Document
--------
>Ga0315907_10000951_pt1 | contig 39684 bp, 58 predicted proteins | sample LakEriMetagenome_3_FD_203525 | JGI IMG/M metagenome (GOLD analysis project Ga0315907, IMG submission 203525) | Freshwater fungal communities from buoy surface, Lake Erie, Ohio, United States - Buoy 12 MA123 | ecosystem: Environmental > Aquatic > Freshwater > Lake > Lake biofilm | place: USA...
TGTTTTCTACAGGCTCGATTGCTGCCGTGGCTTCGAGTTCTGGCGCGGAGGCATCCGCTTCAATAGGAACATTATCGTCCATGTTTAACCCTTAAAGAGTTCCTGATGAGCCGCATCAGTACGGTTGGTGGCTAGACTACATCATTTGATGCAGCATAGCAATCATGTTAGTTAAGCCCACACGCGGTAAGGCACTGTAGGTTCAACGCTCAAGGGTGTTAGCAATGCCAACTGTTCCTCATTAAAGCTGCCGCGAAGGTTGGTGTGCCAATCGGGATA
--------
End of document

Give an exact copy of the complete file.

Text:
>Ga0315907_10000951_pt1 | contig 39684 bp, 58 predicted proteins | sample LakEriMetagenome_3_FD_203525 | JGI IMG/M metagenome (GOLD analysis project Ga0315907, IMG submission 203525) | Freshwater fungal communities from buoy surface, Lake Erie, Ohio, United States - Buoy 12 MA123 | ecosystem: Environmental > Aquatic > Freshwater > Lake > Lake biofilm | place: USA...
TGTTTTCTACAGGCTCGATTGCTGCCGTGGCTTCGAGTTCTGGCGCGGAGGCATCCGCTTCAATAGGAACATTATCGTCCATGTTTAACCCTTAAAGAGTTCCTGATGAGCCGCATCAGTACGGTTGGTGGCTAGACTACATCATTTGATGCAGCATAGCAATCATGTTAGTTAAGCCCACACGCGGTAAGGCACTGTAGGTTCAACGCTCAAGGGTGTTAGCAATGCCAACTGTTCCTCATTAAAGCTGCCGCGAAGGTTGGTGTGCCAATCGGGATA